Brace yourself, kids, as I’m about to tell you what my secret life has been like since 2014.
I want to have an Oberstadt baby.
I desperately want to have a curly, dimpled, brown-eyed, wildly talented Oberstadt baby.
Brian and I started talking about it seriously in 2014, when my endocrinologist gave me the thumbs up to go ahead and try. We always knew that we wanted kids, but things are complicated without a thyroid. I usually take two different thyroid hormones, and one of them is not the best to take during pregnancy.
It’s a shock to my body to stop taking one and only rely on the remaining hormone, plus it takes a while for my hormones to level off, and of course, I feel like shit when I’m not taking both. We decided to wait until after the crazy holidays, and I would stop taking the second hormone on the day after Christmas. We celebrated that Christmas with a sweet little secret, thinking it would be our last Christmas “alone,” and I imagined what our Christmas card photo would look like the following year: when I had a baby bump.
It took two months for my hormone levels to become “safe” to try and conceive, so we gave it a go in February. Of course, I wasn’t feeling the best, but I didn’t tell many people. I am always paranoid that if I tell people when I’m not feeling well, my business will suffer. I’ve written about that first year, 2015, and the crazy thyroid-related problems that I had, but we tried solidly to make our little Oberstadt baby for all of 2015.
It has been a nightmare of a rollercoaster.
Every month, I’d track my ovulation with these little strips, and pray like crazy, and every month, I’d wait anxiously to see if I was pregnant. The “Two Week Wait,” as well known in infertility circles, is the two weeks of hell between when you ovulate and when you find out you’re pregnant… or not. Every little twinge in my tummy or weight gain or bloating or change in my body caused me to wonder… is something happening inside me? Will this finally be the month? Every month, I’ve come up empty. Only one little stripe on the pregnancy test. I would stare at those little strips and think maybe I saw a faint little line, or maybe it was all in my mind. Was it there, or was I imagining it? I started buying ovulation kits and pregnancy tests in bulk, and I spent my free time reading forums filled with posts from other women clinging to hope that they may be able to get pregnant.
Mother’s Day came and went, and I was a little sad.
Father’s Day came and went, and I was a little more sad.
I didn’t register for a fall marathon. I thought, “If I’m pregnant, I won’t want to be running such a tough distance. I better not register.”
I thought I was pregnant in August. I probably was. Without giving you all a serious case of TMI, I’ll just say that my breasts were huge, my sense of smell was incredibly perceptive, and I cried non-stop. All I know for sure is that when my period came that month, it was horrendous.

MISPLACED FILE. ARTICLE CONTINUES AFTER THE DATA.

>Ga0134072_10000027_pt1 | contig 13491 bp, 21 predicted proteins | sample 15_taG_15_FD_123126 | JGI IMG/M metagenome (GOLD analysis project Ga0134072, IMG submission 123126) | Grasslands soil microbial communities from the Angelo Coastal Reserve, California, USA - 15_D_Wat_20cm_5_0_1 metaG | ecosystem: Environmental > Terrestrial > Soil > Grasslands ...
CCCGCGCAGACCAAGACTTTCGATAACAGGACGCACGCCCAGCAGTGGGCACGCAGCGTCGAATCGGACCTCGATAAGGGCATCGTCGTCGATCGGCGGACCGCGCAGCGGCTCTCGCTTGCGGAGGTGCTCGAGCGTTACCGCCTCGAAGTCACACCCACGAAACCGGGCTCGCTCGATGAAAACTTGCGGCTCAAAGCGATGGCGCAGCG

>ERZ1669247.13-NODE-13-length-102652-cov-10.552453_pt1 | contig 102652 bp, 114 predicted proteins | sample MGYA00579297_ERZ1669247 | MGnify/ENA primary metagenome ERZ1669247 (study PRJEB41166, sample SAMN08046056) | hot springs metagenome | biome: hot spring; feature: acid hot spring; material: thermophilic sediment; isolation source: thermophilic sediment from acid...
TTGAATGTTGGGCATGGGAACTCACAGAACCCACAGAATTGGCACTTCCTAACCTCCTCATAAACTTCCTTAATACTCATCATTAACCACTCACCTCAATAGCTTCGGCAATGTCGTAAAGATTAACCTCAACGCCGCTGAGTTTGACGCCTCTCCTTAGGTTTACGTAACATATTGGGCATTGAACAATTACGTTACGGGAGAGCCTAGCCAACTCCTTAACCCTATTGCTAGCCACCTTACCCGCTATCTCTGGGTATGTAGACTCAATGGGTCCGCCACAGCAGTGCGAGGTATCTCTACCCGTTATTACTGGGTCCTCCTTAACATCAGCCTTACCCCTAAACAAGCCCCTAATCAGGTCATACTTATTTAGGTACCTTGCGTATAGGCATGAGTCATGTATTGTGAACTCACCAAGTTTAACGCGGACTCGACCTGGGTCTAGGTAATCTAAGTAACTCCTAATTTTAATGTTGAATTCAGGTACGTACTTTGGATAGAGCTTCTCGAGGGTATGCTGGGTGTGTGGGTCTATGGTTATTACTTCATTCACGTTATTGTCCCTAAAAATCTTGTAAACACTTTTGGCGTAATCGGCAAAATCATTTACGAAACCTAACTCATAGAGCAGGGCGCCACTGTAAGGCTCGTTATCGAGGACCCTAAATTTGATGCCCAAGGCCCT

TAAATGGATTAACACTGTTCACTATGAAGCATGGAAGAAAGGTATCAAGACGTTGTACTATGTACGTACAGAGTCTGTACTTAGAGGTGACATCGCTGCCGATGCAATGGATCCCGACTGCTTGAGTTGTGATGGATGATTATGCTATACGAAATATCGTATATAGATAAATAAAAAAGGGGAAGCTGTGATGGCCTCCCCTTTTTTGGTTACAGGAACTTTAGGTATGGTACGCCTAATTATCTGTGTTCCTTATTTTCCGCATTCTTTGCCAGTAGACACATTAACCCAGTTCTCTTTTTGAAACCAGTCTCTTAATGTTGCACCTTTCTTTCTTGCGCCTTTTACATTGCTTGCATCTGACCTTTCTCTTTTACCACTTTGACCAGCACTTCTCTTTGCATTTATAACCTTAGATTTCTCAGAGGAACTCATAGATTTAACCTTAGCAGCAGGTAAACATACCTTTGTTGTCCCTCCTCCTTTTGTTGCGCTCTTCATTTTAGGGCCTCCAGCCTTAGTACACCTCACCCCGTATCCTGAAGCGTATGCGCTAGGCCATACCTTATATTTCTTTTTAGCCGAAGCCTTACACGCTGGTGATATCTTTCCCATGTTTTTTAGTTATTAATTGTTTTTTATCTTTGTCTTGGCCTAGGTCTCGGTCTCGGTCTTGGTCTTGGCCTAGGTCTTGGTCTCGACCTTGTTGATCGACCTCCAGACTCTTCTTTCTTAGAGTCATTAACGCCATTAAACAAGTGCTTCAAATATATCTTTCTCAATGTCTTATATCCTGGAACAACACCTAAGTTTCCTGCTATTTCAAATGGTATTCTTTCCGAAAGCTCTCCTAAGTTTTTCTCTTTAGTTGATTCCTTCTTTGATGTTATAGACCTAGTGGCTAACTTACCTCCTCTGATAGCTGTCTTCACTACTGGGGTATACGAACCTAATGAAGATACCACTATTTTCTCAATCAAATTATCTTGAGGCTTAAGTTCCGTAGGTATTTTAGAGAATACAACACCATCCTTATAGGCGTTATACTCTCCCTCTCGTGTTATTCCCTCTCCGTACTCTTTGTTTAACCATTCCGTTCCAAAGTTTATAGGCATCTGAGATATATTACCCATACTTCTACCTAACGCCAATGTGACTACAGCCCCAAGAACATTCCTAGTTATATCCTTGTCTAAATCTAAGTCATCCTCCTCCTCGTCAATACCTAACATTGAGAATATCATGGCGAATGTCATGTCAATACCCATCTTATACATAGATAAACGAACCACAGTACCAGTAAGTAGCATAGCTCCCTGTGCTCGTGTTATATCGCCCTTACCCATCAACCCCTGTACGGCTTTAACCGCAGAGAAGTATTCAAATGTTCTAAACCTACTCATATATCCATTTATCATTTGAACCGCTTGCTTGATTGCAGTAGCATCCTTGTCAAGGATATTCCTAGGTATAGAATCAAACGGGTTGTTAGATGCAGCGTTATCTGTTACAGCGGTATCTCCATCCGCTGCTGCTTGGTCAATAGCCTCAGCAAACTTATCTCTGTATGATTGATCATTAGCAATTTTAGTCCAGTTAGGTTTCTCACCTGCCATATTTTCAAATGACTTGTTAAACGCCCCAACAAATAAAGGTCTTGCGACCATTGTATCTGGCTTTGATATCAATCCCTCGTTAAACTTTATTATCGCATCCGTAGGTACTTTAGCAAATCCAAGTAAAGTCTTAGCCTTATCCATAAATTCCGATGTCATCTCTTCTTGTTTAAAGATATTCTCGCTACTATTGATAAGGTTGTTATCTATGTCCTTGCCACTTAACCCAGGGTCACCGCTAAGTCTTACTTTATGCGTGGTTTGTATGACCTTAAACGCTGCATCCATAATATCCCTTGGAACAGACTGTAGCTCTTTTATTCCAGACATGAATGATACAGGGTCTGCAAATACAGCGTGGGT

My current fertility specialist thinks that I miscarried very early, and that it might have been caused by the large amounts of uterine polyps that I’d been growing. Needless to say, my uterus wasn’t exactly welcoming to a fertilized egg… but I didn’t know that at the time.
Our birthdays came and went, and I drank a lot of wine. I thought for sure that I’d be pregnant by now, but I kept hoping. I was sure that this would be our last September without a baby. I turned 30, and that’s a pretty serious thing for a woman trying to get pregnant. 30… the year when everything gets difficult.
I regretted not signing up for a marathon. I watched all my friends do races and sat here, with an empty womb, thirty pounds heavier than I’d been when I started the year.
I talked to my endocrinologist, and went back on both thyroid medications. We decided to just stop one of them when we discovered that I was pregnant, since I was feeling so miserable.
I had testing done at the UW in November, where they found the polyps. The test itself was terribly painful and I laid there, awake, with hot tears streaming down my cheeks and dripping into my ears. They showed me all the many growths, and explained that they really shouldn’t be there. They scheduled me for polypectomy surgery in December, and it went well. I asked my surgeon to place a “Welcome!” mat in there- I don’t know if he did. I tried to be brave and joke around with stuff like that, and I was hopeful that this would make things finally work for us. I was pretty lucky that our insurance covered the surgery, but I had to fight to get them to do it. I was pre-approved, then they said they wouldn’t cover it, and then I asked them a lot of questions and wondered why I even bothered going through the whole pre-approval process, just to discover that it didn’t matter…? Eventually, they paid for it, and I was relieved.
In December, Brian sponsored a Compassion child for me, through Compassion International. We send a little money each month to help our little 5 year old friend, Fernando, have access to school in Mexico, learn that God loves him, and be healthy. We send him letters and pictures, and he sends us drawings and notes through a translator. Every time I receive a drawing from him, I cry. I wish I had my own little kiddo.
We took our Christmas card photo: no baby bump.
In January, we discussed treatment options. Apparently, the polyps could have contributed to our difficulty getting/staying pregnant, but they’re not sure. At the UW, they skip all oral fertility meds unless they’re paired with in vitro fertilisation (IVF). It was a very expensive option for us- almost $1,000 a month. We didn’t have an extra $1,000 laying around. 😦 I also worried about the logistics of the treatment- Brian and I would have to make the two hour trek to the UW every month at least once, and I’d have to go down again a second time each month. So much driving, and so much stress.
I asked around up here for a local OB/GYN who specializes in fertility to see if I could try something different. I did a bunch of research and decided that I wanted to see if I could find someone who would work with me on just oral medications, without IVF. I did, and I started hormone therapy in March.